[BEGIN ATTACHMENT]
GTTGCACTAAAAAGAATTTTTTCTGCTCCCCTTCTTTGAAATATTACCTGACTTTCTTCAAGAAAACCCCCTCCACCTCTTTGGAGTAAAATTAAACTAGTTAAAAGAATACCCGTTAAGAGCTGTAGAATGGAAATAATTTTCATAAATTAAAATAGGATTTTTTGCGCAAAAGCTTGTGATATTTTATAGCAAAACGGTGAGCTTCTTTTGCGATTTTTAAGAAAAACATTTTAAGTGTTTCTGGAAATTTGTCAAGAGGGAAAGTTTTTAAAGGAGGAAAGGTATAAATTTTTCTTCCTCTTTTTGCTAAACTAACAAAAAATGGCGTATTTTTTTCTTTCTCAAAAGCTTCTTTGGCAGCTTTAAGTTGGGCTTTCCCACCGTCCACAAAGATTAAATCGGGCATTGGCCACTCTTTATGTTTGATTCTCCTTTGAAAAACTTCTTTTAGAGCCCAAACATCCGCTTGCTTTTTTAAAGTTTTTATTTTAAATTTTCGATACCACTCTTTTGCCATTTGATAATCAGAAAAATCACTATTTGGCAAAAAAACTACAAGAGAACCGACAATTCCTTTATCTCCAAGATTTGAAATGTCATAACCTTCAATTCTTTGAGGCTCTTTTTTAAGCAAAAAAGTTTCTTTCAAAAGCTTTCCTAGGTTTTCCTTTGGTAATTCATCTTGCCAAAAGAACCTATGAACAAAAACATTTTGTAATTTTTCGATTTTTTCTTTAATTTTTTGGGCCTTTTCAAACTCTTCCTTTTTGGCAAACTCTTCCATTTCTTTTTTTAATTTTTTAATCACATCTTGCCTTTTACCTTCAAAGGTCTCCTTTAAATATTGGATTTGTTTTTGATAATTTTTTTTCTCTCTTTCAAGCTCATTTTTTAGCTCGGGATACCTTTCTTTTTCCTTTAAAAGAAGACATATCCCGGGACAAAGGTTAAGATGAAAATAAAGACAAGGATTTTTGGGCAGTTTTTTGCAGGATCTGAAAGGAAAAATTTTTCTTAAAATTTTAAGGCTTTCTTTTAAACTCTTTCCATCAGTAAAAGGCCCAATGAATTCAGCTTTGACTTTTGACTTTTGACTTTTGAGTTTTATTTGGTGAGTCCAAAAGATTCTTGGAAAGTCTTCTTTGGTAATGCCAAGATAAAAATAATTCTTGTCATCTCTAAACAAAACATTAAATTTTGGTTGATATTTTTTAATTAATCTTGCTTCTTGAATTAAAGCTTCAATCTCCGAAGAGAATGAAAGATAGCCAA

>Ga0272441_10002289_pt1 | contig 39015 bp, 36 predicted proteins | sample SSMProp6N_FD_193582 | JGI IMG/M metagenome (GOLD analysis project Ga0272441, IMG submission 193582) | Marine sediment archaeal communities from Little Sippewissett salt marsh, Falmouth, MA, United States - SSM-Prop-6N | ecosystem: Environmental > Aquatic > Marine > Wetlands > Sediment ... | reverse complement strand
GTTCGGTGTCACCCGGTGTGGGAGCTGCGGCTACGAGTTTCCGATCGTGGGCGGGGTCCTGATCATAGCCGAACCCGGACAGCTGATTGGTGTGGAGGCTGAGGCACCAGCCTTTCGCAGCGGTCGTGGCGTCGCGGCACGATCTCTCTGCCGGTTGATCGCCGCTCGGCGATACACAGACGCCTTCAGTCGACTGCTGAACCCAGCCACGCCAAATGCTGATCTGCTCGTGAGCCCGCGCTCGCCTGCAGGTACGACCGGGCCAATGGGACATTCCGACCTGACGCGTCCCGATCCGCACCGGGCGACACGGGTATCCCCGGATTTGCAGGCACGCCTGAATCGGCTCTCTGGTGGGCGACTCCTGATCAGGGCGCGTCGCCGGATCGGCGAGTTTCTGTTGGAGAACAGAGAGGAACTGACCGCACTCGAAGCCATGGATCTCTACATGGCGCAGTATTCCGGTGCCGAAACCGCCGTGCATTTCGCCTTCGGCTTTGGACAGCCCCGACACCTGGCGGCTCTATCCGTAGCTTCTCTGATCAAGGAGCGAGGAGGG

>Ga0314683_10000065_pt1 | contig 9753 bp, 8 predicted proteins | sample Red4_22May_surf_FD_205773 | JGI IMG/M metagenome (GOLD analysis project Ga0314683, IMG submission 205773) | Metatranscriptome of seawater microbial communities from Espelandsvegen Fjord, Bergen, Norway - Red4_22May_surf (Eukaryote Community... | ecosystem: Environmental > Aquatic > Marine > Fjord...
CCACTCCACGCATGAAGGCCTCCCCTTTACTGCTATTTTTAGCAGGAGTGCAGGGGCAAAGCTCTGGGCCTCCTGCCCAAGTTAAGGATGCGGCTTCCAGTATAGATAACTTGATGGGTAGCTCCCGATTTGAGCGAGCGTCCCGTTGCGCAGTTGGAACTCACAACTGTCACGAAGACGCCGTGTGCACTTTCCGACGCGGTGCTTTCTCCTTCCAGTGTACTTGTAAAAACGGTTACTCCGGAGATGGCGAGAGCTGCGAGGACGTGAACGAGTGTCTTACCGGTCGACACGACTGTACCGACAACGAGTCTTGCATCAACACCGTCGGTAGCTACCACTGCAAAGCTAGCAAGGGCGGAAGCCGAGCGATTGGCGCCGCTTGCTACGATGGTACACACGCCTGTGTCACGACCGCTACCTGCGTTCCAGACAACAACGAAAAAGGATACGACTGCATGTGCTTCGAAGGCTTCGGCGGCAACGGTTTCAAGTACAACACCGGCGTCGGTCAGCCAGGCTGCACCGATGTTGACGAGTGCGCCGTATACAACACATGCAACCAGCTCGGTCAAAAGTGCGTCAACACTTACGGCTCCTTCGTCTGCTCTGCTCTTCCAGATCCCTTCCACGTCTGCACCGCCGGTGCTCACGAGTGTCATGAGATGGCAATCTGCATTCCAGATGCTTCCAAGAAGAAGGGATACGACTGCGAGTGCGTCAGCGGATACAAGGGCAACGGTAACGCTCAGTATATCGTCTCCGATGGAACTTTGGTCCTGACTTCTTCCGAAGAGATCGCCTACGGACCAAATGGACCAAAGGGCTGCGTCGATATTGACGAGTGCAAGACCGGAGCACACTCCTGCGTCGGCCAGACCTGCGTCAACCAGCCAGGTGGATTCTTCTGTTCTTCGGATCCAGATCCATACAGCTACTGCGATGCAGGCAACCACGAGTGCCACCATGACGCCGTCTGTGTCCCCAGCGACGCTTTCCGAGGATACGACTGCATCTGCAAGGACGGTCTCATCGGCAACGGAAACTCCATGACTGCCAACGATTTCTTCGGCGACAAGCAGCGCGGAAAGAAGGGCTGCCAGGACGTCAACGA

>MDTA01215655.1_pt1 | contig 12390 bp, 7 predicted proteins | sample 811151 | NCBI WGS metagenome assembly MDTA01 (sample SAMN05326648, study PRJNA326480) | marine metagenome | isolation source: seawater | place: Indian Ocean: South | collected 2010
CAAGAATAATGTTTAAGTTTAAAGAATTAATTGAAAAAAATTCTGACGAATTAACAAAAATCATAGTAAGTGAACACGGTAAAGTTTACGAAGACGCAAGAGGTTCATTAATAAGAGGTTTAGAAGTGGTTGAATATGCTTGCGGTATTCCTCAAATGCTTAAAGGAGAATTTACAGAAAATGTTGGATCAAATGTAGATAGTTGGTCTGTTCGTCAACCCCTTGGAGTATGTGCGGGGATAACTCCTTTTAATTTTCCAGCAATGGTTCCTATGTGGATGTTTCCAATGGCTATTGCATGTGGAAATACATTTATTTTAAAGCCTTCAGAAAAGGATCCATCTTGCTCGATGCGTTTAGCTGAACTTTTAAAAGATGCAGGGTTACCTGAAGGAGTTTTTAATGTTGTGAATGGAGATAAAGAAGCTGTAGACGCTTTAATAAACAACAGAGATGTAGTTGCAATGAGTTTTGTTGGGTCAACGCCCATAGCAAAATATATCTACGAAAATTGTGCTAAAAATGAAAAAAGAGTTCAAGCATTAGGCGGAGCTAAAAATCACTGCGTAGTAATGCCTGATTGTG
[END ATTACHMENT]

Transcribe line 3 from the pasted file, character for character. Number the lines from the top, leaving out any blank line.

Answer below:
GTTCGGTGTCACCCGGTGTGGGAGCTGCGGCTACGAGTTTCCGATCGTGGGCGGGGTCCTGATCATAGCCGAACCCGGACAGCTGATTGGTGTGGAGGCTGAGGCACCAGCCTTTCGCAGCGGTCGTGGCGTCGCGGCACGATCTCTCTGCCGGTTGATCGCCGCTCGGCGATACACAGACGCCTTCAGTCGACTGCTGAACCCAGCCACGCCAAATGCTGATCTGCTCGTGAGCCCGCGCTCGCCTGCAGGTACGACCGGGCCAATGGGACATTCCGACCTGACGCGTCCCGATCCGCACCGGGCGACACGGGTATCCCCGGATTTGCAGGCACGCCTGAATCGGCTCTCTGGTGGGCGACTCCTGATCAGGGCGCGTCGCCGGATCGGCGAGTTTCTGTTGGAGAACAGAGAGGAACTGACCGCACTCGAAGCCATGGATCTCTACATGGCGCAGTATTCCGGTGCCGAAACCGCCGTGCATTTCGCCTTCGGCTTTGGACAGCCCCGACACCTGGCGGCTCTATCCGTAGCTTCTCTGATCAAGGAGCGAGGAGGG